King claims wrongful firing in suit against sheriff
ALPENA –Former Alpena County undersheriff Terry King has sued the Alpena County Sheriff’s Office and Sheriff Steve Kieliszewski directly for what King believes was an unlawful termination in June.
The summons, filed Thursday and obtained Friday from the county Clerk’s Office, says King, who is being represented by the Mastromarco Firm in Saginaw, is seeking damages in excess of $25,000, plus costs, interest and attorney fees.
The summons claims King has suffered financial damage from the loss of past and future wages, raises, bonuses, insurance, and pension. King also claims to suffer from emotional stress, mental anguish, disruption of lifestyle, and denial of social pleasures.
King, who was forced to resign in June in the face of termination, claims his ouster was a violation of the Whistleblowers Protection Act and was done in retaliation for reporting a pair of incidents that concerned him.
As of Friday, Kieliszewski had not been served, but the plaintiff has until Nov. 2 to do so. Once Kieliszewski formally receives the summons, he has 21 days to file a written response to the court or take counter legal action.
The sheriff said Friday he is unable to comment on the accusations until further attorney review on the lawsuit is complete.
In June 2018, King had a conversation with 26th Circuit Court Judge Michael Mack about a company providing tether services to the county, according to King’s lawsuit. He claims he told Mack that individuals on tethers were not being monitored properly and discovered a way to bypass the tracking system using tin foil. Mack later issued an order requiring all further tethers be managed by a specific company. The company wasn’t named in the suit.
King’s attorney, Victor Mastromarco, said he is unsure if Mack will reside over the case or choose to recuse himself because of the interactions he had with King, his order over the tether issue, and the relationship he has with both King and Kieliszewski.
“Judge Mack is part of the fabric of the facts in this case, but the judge will ultimately make that determination,” he said. “If that were to happen, they would likely get a judge from an adjoining county to oversee it.”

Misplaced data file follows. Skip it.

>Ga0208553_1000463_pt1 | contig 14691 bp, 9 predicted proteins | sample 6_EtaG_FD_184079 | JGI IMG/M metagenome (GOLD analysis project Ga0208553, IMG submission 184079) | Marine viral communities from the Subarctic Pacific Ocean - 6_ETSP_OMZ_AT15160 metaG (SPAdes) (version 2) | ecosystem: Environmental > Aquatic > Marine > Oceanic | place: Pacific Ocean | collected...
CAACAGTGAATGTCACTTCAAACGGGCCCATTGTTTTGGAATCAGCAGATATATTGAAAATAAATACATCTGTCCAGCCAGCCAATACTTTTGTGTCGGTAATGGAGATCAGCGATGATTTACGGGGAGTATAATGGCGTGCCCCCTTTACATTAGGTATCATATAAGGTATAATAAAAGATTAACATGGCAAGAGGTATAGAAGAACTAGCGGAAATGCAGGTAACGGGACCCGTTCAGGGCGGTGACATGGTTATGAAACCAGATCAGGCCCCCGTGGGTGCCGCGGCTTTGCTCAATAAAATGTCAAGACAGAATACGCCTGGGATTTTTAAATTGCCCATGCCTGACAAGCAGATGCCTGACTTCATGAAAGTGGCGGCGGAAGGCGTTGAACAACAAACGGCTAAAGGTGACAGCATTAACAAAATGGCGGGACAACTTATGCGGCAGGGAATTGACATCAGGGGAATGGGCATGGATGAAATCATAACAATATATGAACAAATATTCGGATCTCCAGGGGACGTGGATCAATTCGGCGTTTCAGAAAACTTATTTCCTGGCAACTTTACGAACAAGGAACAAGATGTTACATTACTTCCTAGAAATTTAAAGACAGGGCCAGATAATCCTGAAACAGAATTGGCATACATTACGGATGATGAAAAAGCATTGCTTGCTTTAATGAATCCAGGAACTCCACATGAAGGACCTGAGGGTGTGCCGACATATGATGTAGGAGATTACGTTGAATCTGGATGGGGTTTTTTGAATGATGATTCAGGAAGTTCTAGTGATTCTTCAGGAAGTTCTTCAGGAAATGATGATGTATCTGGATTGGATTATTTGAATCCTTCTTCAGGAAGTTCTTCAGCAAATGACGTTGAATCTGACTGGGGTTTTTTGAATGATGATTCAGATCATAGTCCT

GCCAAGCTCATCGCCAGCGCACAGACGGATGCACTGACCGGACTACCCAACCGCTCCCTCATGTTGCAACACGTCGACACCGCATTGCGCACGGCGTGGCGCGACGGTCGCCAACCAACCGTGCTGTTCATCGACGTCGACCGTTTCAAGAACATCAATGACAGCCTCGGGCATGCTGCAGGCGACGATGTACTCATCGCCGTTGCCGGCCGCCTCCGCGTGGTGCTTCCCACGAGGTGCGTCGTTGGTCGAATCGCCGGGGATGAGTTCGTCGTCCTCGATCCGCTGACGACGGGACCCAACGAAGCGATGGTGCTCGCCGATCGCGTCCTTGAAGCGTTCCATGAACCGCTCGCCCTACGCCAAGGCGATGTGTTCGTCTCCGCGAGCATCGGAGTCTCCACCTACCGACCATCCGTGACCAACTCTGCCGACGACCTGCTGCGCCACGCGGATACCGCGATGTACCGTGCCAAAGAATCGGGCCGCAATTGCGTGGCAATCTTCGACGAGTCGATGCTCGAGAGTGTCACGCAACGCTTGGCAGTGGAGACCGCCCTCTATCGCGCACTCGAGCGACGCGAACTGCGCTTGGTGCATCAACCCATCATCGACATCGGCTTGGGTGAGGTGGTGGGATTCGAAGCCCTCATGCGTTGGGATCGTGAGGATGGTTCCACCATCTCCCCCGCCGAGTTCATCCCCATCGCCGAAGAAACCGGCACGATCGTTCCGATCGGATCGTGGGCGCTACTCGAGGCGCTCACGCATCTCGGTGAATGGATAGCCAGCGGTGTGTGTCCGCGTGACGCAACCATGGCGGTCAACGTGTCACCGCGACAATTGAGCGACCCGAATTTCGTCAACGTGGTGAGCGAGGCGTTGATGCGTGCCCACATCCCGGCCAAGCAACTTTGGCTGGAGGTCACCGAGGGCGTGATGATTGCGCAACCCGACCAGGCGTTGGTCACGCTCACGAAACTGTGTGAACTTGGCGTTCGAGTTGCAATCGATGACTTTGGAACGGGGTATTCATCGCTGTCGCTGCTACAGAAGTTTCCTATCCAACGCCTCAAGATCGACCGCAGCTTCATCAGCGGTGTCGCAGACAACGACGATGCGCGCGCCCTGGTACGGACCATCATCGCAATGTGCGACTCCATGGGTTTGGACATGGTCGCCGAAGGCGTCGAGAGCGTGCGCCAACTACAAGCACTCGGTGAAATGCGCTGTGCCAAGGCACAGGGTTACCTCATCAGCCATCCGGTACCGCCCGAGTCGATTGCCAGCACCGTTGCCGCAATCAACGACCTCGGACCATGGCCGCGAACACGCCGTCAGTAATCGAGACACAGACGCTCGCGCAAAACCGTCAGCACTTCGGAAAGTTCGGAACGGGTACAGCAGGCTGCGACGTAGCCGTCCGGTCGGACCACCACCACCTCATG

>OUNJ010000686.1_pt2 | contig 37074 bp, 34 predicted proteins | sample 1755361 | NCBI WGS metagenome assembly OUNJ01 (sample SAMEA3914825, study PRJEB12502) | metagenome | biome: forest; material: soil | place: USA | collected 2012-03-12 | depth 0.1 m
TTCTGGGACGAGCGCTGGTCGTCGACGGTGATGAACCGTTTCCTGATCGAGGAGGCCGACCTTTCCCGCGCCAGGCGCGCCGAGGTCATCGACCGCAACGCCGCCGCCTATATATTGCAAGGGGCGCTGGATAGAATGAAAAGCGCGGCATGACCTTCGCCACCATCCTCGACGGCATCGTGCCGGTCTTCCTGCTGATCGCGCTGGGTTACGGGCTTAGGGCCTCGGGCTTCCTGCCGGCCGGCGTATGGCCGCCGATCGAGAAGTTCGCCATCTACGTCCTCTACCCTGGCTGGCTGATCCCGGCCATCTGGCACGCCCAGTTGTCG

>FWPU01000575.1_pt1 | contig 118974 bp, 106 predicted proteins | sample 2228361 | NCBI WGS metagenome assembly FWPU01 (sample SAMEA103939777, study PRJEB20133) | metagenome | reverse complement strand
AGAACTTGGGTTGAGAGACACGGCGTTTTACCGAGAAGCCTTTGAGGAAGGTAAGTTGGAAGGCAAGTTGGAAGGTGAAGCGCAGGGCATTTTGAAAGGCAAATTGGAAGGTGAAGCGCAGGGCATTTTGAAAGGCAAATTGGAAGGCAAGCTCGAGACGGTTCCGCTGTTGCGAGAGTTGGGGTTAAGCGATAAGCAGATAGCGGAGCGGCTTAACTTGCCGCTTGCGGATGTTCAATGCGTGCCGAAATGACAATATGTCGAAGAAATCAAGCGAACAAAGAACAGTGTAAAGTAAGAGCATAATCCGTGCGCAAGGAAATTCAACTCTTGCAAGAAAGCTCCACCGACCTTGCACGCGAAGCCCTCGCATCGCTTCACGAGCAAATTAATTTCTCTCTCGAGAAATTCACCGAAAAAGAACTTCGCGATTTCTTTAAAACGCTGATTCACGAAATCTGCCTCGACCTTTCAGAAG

A second alleged incident involved a former police officer who was utilizing the county’s radio system in a county-owned vehicle and used the lights on the vehicle to make it appear as a police car, King’s suit claims. King reported the matter to then-911 firector Bert Francisco, who retired last month. The radio traffic was detected by Michigan State Police 1st Lt. John Grimshaw, commander of the Alpena Post, who brought to Kieliszewski’s attention the state statute which may have indicated the officer was in violation.
King said that “infuriated” Kieliszewski, who had an angry exchange with King, allegedly pointing at King and telling him to “let it go.”
Because King reported those incidents, which were named as reasons for his potential termination in a letter written by Kieliszewski, King believes the Whistleblower Protection Act was violated, making his forced resignation retaliatory, illegal and eligible for restitution.
King was hired by Alpena County in 1997 as a deputy and led the local Drug Abuse Resistence Education program.
He was appointed by Kieliszewski as undersheriff in 2006.
The state is also investigating allegations that King wrongfully billed the state for work performed as part of the county’s contract to provide security at the Alpena Combat Readiness Training Center, an allegation King denies. The county lost that contract this year because a private company submitted a lower bid.
The CRTC issue is not mentioned in King’s lawsuit.
King announced on the day of his resignation that he intends to run against Kieliszewski for sheriff in the 2020 election.
Steve Schulwitz can be reached at 989-358-5689 at email@example.com. Follow him on Twitter @ss_alpenanews.com.